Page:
When you are called to come to the hospital for a transplant, the coordinator will let you know when to stop eating and drinking. You will be wheeled to the pre-operative holding area where a member of the anesthesia team will meet you to review your medical history, allergies, and order the necessary medications
to prepare you for your surgery. Patients who have liver disease often have trouble with the clotting of their blood. As such, you may require blood transfusions throughout the surgery.
Once you are taken into the operating room, the doctors will begin placing monitors on you to watch your heart and lung function before, during, and after surgery.
In preparation for surgery, the team will start a few intravenous lines where the anesthesia team will give you medications, and monitor how you are tolerating the surgery. The anesthesia team will put you to sleep prior to the surgery by administering anesthesia medications.
Once you have gone to sleep, an airway tube is placed to assist your breathing throughout the procedure.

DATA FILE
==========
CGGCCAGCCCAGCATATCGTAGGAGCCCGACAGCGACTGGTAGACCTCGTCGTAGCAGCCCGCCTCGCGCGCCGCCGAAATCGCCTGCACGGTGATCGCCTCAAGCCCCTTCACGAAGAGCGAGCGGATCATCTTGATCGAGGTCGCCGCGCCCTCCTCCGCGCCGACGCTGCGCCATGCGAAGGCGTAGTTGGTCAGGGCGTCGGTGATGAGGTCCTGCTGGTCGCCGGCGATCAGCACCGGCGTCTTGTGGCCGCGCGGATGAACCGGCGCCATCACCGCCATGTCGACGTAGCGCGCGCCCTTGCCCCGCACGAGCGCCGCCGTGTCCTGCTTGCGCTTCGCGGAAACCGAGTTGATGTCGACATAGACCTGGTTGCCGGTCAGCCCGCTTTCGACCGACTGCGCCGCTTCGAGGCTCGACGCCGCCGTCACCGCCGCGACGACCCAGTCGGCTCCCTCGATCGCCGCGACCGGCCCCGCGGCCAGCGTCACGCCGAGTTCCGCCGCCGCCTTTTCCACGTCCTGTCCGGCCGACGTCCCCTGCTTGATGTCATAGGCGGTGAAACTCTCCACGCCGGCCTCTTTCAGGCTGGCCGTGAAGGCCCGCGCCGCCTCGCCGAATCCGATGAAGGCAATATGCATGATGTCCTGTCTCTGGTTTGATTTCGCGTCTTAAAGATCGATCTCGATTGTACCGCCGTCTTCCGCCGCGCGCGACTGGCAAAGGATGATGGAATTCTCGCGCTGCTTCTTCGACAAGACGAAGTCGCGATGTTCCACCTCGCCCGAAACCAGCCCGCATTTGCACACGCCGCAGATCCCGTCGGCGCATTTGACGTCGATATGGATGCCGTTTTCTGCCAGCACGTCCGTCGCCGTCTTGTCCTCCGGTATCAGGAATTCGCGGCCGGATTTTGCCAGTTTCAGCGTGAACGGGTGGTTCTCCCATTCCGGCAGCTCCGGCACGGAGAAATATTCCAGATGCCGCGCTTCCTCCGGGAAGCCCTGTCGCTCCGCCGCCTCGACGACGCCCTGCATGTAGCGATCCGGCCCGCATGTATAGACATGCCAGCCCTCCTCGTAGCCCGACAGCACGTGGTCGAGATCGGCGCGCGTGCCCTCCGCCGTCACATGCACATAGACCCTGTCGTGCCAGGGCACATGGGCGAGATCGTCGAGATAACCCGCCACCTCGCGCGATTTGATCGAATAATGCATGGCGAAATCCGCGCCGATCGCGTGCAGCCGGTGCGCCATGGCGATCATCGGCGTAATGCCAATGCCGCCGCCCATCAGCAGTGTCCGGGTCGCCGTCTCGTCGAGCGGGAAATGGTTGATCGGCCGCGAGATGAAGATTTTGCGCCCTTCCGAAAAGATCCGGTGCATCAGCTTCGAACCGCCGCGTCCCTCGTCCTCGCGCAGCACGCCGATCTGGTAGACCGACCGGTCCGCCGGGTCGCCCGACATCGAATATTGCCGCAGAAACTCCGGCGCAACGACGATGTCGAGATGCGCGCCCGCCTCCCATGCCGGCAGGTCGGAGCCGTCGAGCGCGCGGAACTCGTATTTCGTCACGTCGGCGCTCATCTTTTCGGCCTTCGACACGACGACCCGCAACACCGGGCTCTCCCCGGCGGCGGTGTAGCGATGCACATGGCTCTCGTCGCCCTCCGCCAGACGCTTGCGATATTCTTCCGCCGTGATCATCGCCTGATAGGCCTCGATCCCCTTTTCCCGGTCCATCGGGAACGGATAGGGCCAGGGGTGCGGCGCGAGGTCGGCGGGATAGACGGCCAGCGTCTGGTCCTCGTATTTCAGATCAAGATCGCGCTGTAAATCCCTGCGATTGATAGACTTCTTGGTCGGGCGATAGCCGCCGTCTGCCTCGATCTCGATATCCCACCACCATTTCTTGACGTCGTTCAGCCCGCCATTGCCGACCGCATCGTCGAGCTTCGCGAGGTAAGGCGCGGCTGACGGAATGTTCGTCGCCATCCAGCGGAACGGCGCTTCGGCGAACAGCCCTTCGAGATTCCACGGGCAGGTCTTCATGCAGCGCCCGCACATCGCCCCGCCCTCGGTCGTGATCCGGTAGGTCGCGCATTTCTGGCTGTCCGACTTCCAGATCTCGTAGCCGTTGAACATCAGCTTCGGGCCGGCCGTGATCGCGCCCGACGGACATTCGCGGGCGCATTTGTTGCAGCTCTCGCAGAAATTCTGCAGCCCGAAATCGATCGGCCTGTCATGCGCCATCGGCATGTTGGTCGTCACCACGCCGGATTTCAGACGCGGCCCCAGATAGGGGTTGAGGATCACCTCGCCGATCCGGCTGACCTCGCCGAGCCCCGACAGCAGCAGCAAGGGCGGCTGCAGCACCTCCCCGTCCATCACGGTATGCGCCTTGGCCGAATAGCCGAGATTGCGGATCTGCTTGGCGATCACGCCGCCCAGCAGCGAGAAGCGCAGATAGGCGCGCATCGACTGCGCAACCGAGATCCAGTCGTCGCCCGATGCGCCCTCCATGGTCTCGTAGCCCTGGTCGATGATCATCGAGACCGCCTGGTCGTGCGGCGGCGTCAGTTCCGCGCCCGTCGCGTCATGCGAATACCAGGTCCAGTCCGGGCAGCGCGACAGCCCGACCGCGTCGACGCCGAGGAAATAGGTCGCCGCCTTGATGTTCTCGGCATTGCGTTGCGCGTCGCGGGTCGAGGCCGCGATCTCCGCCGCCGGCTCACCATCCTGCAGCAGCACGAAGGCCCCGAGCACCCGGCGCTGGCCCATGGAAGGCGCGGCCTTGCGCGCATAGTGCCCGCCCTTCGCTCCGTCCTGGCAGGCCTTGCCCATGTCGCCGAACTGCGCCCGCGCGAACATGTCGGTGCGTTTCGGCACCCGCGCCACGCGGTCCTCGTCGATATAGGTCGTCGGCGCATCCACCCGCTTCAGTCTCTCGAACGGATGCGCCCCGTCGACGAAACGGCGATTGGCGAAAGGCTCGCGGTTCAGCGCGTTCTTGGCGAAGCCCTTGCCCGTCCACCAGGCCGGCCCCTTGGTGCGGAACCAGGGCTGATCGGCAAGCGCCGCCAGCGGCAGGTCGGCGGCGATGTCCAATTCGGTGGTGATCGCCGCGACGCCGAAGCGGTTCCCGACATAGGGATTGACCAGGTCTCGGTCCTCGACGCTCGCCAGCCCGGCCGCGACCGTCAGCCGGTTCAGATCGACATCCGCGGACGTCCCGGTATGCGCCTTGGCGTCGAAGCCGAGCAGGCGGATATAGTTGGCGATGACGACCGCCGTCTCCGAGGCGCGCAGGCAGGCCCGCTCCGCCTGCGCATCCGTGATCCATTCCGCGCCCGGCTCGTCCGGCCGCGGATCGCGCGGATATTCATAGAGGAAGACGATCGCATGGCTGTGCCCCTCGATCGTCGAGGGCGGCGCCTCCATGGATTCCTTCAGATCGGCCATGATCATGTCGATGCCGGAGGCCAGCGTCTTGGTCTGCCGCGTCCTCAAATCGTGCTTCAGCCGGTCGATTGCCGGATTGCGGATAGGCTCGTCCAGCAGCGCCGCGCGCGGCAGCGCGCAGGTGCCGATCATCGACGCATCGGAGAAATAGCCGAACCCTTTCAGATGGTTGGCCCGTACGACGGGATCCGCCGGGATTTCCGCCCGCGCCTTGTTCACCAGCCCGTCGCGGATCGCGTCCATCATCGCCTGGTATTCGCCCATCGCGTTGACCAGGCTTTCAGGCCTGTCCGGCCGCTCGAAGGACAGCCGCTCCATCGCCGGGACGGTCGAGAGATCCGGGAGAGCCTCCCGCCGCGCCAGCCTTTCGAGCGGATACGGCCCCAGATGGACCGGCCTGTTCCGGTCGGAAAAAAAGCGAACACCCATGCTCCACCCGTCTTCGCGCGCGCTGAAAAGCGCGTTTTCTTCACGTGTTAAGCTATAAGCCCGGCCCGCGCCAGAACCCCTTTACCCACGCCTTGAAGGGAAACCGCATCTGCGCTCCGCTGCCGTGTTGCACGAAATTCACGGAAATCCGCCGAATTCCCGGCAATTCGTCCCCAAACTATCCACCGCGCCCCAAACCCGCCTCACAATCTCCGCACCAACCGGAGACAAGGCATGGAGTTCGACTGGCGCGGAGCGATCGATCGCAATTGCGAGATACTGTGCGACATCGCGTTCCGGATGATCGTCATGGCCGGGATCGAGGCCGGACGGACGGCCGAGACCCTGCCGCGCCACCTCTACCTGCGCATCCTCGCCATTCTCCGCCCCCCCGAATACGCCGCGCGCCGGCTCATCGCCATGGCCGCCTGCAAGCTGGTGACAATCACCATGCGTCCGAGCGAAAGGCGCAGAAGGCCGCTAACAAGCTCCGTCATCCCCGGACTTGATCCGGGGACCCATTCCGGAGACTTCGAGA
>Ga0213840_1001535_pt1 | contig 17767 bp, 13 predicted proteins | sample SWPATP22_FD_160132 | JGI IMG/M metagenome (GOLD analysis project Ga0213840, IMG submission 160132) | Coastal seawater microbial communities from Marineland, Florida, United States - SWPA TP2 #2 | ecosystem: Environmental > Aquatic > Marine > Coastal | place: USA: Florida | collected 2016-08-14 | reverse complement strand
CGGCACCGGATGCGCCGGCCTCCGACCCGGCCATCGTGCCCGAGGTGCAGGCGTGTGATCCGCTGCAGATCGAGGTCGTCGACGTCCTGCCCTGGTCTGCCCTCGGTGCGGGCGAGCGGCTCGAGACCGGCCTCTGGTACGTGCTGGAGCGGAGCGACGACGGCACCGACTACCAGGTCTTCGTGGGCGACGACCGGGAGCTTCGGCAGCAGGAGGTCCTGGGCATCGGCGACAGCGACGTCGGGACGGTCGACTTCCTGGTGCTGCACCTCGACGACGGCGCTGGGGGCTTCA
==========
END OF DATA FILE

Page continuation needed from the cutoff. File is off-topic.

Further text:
Some patients will have this tube in place for a short time after surgery. Once the breathing tube is removed, you might notice a sore throat, this is normal, there is no need for concern. If the breathing tube cannot be removed, you will be placed on a ventilator that will breath for you.
Liver transplant surgery is extremely complex and may last from 6-12 hours. Your entire liver and gall bladder will be removed and replaced by the donor liver. To do this, the surgeon must make a large incision in your abdomen. Your liver is removed and the major blood vessels that feed and drain the liver will be left in
place. The donor liver will be attached to these blood vessels and your bile duct. A small incision called a venous cut-down may have to be made in your groin area during the surgery. A tube may need to be inserted into a large vein in your groin to help the blood from the lower part of your body to be circulated during
the time that your liver is being removed and the donor liver is being sewn in place. You may need to receive several units of blood and plasma during the operation.